year of our Bord 1000?
Are wd to have the cue to action from
the radical. uncnmprornis:ng sixteen-to
one men. from the recalcitrant S?hBad
vocates, or from those who would adapt
?he platform to a modified Situation?
Are we to be guided by cries for "initia
tive and referendum," election of Sen
ators by thc people, Govemment owner
ship of everything and the reform of all
the, ills that flesh and intellect are heirs
to by statutory enactment and tinkering
of constitutir'ns: or are we to. stick to tho
good o'd Democratic doctrine that that
which governs the least is the best gov?
emment? Are we to be stimulated to fly
to the Congress of the United States for
a remedv for every evil or are we stil!
to believe in closer rule by the people
through a govemment by States? Will
those Democrats who believe that the
living, pressing, vltal issues are imperial
ism "and trusts permit themselves to be
absorbed in the attempt to isnite what
they believe to be burnt powd'er?
These are not merely the Enouirer's
questions. They are formulations of
what true. tried and anxious Democrats
all over the country are asklng. They
come from men of all shades of Demo
?eratic opinion and association. Demo?
crats are tired of defection and divisinn.
They are tired of being the catch-basin
for irregular, impurc, imptrtinent and in
dy-feruiible stream.s in politics? They
Want to get together on a platform that
all can stand on eonsistently and de
cently. Whether their standard bearer
shall be William Jennings Bryan or
some other Democrat distinguished for
intellect and honesty, they want to pre
serve the Democratic party as one of
dignity?as one that shall be a leader of
political forces, and' not a follower and
? Wliere are we?
That is a pertinent, loyal. honest and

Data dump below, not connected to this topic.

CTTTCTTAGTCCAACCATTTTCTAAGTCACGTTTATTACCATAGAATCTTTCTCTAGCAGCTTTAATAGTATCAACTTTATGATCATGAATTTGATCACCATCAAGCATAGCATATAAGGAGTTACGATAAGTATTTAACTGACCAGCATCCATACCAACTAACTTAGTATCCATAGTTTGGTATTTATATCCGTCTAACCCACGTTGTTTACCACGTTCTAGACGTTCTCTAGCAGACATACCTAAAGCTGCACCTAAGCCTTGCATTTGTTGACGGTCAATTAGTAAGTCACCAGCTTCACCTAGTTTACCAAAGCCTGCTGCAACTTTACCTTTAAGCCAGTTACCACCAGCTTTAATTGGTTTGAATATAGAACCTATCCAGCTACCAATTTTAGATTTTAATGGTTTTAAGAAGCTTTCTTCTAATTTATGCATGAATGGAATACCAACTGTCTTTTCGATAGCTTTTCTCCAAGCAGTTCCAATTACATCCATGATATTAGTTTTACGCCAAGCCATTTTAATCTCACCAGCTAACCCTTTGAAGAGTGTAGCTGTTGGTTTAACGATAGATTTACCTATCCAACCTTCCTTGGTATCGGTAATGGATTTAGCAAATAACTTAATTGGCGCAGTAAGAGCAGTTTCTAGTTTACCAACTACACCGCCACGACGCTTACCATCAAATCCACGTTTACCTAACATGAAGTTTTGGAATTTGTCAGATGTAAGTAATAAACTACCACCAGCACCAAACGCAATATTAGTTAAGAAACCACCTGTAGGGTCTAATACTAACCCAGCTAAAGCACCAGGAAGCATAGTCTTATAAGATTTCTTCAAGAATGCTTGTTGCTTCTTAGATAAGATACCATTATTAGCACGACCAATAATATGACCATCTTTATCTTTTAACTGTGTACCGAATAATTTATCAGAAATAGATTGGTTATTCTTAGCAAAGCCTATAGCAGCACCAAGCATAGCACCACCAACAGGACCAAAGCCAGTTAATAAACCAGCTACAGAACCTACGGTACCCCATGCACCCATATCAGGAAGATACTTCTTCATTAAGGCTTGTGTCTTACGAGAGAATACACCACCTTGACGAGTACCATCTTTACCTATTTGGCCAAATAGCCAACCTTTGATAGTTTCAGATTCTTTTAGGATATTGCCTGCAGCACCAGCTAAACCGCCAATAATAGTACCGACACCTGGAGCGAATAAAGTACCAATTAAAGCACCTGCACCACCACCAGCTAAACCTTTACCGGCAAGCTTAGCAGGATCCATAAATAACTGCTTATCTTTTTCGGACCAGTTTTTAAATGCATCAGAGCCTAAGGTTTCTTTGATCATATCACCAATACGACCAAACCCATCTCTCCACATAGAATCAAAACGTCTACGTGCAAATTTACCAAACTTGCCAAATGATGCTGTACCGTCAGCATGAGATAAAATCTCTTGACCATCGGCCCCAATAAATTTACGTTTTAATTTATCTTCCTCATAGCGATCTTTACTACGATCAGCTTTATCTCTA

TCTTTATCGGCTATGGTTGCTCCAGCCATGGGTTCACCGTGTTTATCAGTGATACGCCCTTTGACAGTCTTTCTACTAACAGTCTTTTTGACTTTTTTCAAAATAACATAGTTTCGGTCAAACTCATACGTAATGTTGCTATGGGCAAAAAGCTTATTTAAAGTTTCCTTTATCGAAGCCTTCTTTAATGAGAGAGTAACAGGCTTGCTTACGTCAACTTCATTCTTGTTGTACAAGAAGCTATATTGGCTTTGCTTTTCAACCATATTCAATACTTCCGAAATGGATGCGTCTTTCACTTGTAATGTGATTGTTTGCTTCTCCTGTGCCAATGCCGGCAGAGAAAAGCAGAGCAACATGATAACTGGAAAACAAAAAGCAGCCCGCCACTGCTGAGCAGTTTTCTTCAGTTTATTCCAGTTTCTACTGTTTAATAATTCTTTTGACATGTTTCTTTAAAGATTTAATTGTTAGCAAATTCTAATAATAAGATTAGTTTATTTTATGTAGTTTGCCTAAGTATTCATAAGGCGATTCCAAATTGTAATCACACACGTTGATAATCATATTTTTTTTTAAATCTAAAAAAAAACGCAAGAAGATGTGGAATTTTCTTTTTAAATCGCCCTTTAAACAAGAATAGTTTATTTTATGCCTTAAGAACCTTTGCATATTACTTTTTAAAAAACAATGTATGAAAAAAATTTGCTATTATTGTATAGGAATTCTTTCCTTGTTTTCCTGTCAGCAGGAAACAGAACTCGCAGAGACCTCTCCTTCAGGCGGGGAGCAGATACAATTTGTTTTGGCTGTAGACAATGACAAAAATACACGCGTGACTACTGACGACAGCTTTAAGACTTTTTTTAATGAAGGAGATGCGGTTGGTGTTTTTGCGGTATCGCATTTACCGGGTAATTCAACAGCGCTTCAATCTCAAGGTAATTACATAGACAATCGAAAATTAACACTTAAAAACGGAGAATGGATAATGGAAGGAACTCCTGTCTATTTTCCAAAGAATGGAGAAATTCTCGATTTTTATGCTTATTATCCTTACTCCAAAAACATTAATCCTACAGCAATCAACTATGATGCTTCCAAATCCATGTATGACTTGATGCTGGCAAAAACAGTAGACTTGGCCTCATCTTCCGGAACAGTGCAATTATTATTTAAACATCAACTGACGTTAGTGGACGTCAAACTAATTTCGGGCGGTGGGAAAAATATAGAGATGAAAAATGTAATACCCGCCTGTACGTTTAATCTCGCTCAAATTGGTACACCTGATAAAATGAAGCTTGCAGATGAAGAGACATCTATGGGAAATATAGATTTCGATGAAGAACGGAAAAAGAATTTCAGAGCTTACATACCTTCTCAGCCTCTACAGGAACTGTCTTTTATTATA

necessary question? It is time eyerybody
knew. The moment for bringing 'order
out of choas is close at hand.
The convention at Kansas City should
mark the rogeneration. the rejuvenation.
the reunion of the Democratic party, as
it was and as it ought to be.
COMEOY AT CHRISTIANSBURG.
Moiitjrr.ir.cry County Oourt Openeil in
Spriii" Tciin ijy Jutl?e Biaii.
CHRISTIANSBURG. VA., Ma-v 0?
Special.?The "Busy Bces" of the Pres?
byterian Church gave a very successful
and entertaining performance at thc
Masonic Ternpie before a large and appre
ciatlve auaienco here last evenlng, .cn
sisting of two comedies, "The Jack
Trust" and "A Bunch of Roses."
Those who deserve special mention for
?tlie suc-cessful mann'er in which they
caried' out their respecjave part3 are:
Miss Annye Childress, as thc bailet giri,
and M:ss Mary Haman. as a prftna
donna, also Miss Ethel Farley, as maid.
J. R. Johnson, Jr., as Bord Jack Town
ley, and Dr. J. H. Thompson, as Peter
Petlovcf, kept the house in an uproar and
,elicited continuous applausc.
Judge Henry E. Blair, of Salem, open?
ed the spring term of thc. Montgomery
Clrcuit Court here to-day. with a large
number of chaneery cases on doeket.
The common law side ls rather small. A
jury was summoned for this term of the
court; though it is very doubtful whether
it will be used in a singlc case or not.